Brandeis hosts COVID vaccination clinics for students, faculty and staff

Brandeis is first university in Massachusetts to offer clinics since all state residents and students became eligible

student receives a vaccinePhoto/Autumn Brown

A student receives his COVID-19 vaccine

Inside the sun-filled Zinner Forum at the Heller School of Social Policy and Management, dozens of students sat in appropriately-distanced chairs with band-aids on their shoulders. They had just received doses of Pfizer’s COVID-19 vaccine as part of Brandeis’ vaccine clinic, the first at a Massachusetts university since everyone over 16 became eligible on April 19.

Xavier Butler ’23, a Health: Science, Society and Policy Policy and African and African American Studies double major, said that if he hadn’t received the vaccine at Brandeis, he would have had to wait until he went home to Stone Mountain, Georgia, after the semester.

“It feels good,” he said, as he prepared to get his shot.

Leora Kelsey ’23, an applied math and computer science major, was in a similar situation; without transportation, getting to other vaccination sites off campus wasn’t going to work, and she was anticipating going home to Maryland for the summer without the vaccine.

“Now, I’m going to be vaccinated,” she said.

The clinic, running four days from April 22 through April 26, and open to students, faculty and staff, was the result of months of planning and coordination. Brandeis administrators worked on two fronts: administrators in the Health Center in partnership with Information Technology Services did the significant systems work needed to tie into the state’s vaccination program to be ready to obtain vaccines through the state’s allocation, if that became available. 

Simultaneously Morgen Bergman, COVID-19 Testing Program director and Assistant Provost for Strategic Initiatives, worked with an independent, Waltham-based pharmacy, PelMeds, that was working with the CDC to obtain vaccines directly from the federal government.

The partnership with PelMeds turned out to be the quickest path to the vaccine. On Friday, April 16, Bergman learned from PelMeds’ President Bhuren Patel that Brandeis would get a shipment of 1,170 vaccines the following week.

“It was incredibly exciting to finally get the news we’d been waiting for,” Bergman said. “At the same time, it was frustrating to know that we could only vaccinate a portion of the campus.”

Top leaders at Brandeis determined — given the proximity of students living in the residence halls — residential students should have the first opportunity to sign up. After some initial glitches when the sign-up site went live, more than 600 students had made appointments by the end of the day on Sunday.

Siena DeBenedittis is prepped for a vaccine
Photo/Julie Jette

Siena DeBenedittis ’21 is prepped for a vaccine

Then on Monday, PelMeds learned it would receive another 1,100 doses for Brandeis to use in its clinic.

“Being able to open the clinics to all students, and then to all faculty and staff, has been so gratifying,” Bergman said. “Seeing members of our community come in so excited to get vaccinated made the months of effort worthwhile.”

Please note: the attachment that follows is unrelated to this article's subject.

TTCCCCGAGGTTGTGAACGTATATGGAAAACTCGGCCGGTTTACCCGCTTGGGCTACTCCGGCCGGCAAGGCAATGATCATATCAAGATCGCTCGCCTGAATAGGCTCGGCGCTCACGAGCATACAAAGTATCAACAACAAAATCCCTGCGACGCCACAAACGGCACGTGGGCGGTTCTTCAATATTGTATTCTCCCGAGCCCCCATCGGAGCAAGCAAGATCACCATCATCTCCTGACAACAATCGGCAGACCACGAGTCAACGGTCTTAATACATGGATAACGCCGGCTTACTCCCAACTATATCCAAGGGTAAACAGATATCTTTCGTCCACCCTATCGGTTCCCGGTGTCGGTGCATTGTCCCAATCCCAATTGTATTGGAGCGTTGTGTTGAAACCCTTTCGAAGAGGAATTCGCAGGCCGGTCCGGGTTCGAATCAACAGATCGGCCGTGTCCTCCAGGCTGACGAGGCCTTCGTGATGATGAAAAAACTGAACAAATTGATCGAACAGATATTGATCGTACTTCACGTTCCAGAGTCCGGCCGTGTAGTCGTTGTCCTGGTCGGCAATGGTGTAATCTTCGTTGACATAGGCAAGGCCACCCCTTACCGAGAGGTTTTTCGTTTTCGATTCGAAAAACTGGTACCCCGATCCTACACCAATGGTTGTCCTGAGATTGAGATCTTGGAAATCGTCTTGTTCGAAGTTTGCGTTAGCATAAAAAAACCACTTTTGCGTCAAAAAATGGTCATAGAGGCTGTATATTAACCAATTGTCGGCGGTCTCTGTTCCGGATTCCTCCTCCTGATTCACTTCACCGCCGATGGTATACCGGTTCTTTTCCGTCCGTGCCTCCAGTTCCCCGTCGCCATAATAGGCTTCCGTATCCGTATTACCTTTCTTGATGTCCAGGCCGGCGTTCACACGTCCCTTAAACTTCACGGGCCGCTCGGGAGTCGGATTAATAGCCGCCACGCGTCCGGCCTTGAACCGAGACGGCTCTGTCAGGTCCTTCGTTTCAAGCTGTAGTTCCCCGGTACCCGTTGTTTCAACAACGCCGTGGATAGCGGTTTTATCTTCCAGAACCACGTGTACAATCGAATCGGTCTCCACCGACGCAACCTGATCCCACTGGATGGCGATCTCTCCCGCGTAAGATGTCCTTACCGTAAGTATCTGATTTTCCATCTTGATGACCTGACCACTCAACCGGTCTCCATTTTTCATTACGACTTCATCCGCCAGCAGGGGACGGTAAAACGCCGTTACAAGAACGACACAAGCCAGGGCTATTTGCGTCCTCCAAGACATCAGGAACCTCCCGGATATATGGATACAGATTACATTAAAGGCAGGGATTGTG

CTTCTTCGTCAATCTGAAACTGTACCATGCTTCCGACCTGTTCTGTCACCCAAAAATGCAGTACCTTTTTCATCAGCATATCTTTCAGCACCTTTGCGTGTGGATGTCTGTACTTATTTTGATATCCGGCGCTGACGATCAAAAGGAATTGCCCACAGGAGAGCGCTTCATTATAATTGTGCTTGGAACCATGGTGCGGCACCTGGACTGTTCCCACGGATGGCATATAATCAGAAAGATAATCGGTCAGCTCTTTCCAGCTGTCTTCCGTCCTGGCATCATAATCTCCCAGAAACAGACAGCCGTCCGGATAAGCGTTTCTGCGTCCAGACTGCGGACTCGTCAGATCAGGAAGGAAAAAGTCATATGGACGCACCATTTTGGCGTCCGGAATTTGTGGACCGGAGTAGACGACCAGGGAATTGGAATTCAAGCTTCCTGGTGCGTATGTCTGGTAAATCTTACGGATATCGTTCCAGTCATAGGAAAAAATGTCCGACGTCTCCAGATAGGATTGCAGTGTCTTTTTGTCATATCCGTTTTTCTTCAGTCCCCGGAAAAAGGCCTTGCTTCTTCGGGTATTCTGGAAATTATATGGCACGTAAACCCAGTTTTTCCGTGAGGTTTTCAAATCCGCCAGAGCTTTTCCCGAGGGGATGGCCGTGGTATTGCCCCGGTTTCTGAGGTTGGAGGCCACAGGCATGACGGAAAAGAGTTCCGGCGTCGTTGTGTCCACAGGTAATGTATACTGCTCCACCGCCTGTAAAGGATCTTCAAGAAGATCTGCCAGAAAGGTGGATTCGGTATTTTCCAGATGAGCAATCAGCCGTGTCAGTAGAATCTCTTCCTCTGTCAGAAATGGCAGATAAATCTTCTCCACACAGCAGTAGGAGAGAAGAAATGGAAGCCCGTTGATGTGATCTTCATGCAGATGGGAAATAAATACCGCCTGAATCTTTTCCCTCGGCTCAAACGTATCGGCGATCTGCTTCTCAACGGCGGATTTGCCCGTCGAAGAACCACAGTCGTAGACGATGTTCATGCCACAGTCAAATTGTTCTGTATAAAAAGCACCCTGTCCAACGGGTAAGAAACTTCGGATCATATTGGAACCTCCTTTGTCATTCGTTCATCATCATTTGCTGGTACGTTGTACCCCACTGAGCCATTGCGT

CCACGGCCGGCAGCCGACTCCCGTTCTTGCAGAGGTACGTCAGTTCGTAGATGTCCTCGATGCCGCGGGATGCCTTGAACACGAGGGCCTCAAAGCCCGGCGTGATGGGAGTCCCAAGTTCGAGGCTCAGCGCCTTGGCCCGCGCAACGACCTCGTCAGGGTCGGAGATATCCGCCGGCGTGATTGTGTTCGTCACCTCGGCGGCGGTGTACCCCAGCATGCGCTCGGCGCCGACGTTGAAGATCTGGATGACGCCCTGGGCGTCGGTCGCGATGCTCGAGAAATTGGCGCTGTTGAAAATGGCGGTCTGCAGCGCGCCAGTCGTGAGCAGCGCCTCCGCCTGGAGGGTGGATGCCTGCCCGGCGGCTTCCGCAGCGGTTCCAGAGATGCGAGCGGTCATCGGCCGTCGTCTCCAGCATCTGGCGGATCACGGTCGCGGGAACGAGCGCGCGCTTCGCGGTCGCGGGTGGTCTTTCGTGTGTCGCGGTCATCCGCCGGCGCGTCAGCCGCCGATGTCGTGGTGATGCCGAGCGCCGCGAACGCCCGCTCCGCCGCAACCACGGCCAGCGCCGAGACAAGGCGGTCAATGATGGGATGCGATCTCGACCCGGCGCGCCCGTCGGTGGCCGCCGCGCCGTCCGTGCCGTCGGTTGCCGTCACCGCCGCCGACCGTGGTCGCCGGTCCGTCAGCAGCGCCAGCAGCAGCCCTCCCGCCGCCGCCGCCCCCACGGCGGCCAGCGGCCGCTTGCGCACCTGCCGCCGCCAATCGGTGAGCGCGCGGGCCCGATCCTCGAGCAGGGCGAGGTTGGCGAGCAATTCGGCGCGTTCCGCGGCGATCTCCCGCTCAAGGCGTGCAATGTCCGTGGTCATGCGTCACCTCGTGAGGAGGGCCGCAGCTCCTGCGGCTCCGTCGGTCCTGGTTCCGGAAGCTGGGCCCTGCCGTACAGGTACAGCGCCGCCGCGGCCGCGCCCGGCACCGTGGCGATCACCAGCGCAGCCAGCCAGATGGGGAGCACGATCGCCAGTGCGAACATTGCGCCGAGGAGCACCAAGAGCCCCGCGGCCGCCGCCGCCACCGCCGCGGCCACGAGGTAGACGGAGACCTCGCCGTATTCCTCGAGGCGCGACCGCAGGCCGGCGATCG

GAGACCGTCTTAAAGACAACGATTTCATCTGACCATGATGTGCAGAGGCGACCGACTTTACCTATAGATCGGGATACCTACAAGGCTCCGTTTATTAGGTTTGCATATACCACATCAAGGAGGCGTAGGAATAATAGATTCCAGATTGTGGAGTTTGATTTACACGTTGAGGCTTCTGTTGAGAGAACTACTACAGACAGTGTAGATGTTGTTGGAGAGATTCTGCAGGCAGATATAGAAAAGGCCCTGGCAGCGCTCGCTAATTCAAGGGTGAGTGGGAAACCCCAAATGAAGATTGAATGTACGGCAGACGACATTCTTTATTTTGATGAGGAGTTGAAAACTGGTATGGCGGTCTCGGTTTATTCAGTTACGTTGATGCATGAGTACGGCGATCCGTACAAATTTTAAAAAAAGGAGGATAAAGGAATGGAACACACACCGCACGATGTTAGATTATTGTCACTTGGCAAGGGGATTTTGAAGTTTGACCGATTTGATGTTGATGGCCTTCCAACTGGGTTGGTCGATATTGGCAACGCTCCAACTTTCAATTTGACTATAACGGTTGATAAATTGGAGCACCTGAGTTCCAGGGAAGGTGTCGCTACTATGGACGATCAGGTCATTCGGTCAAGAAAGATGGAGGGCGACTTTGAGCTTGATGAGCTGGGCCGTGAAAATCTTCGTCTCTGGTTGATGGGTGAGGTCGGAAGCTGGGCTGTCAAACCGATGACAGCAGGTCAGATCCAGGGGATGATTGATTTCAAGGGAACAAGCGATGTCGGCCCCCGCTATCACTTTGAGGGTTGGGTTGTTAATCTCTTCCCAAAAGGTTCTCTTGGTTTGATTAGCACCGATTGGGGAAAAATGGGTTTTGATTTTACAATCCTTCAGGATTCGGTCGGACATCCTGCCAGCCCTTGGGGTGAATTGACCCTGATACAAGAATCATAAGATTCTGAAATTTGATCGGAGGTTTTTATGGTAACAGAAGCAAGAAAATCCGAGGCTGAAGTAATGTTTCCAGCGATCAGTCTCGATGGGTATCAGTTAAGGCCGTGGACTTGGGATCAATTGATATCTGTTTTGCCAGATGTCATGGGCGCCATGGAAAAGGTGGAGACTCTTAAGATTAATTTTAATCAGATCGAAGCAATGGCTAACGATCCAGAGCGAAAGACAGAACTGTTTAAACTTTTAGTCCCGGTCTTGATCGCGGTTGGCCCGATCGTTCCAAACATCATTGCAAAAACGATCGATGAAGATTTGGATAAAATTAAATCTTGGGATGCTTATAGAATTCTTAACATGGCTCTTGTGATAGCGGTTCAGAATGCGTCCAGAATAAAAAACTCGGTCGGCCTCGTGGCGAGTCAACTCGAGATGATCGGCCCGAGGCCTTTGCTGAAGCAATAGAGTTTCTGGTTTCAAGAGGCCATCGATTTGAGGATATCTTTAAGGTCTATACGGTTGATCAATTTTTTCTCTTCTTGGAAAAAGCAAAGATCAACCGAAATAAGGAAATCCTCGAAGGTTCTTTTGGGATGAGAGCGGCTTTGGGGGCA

The partnership between Brandeis and PelMeds isn’t a boon only to the Brandeis community.

PelMeds, which has decades of experience providing medications to congregate settings like nursing homes and adult group homes, and directly to patients in their homes, hadn’t worked with colleges before. But after Bergman and Patel connected, and Patel began working through PelMeds’ national purchasing group to get vaccines from the CDC, Bergman put him in touch with other Massachusetts colleges and universities.

In the next few days and weeks, registered nurses and pharmacists working with PelMeds will vaccinate students at Amherst, Boston College, Boston University, Hampshire, Holy Cross, Mt. Holyoke, Smith, Tufts, Wellesely and Worcester Polytechnic Institute. Thanks to these partnerships, PelMeds has been able to obtain 24,000 first and second dose vaccines from the CDC for Massachusetts college students. 

Samuel Barbarawi ’24, who plans to major in biology and the Health, Science and Society Program, had been working in Brandeis’ COVID-19 testing sites since October, and signed up right away to work in the vaccination clinic. Additionally, staff from all over the university — from professors, to librarians, to senior administrators — all took time out of their schedules to staff the clinic.

“It’s really exciting, and I feel like I’m contributing to the community by getting people vaccinated so we can slow down the pandemic and hopefully end it,” he said. “I think this is a great opportunity that Brandeis is offering the vaccine here.”

Siena DeBenedittis ’21, an English and environmental studies major from Queens, said she was looking forward to the vaccine enabling her to feel comfortable with some activities she used to take for granted.

“I thought about riding a train [again] the other day and just got so excited,” she said. 

She added that she hoped people who are skeptical or worried about getting vaccinated would remember it isn’t just for their own protection, but for the protection of others, and for the hope of a return to something more like normal.

“I know people are super anxious to get back to normal,” she said. “The more people that do this, the faster that will be.”

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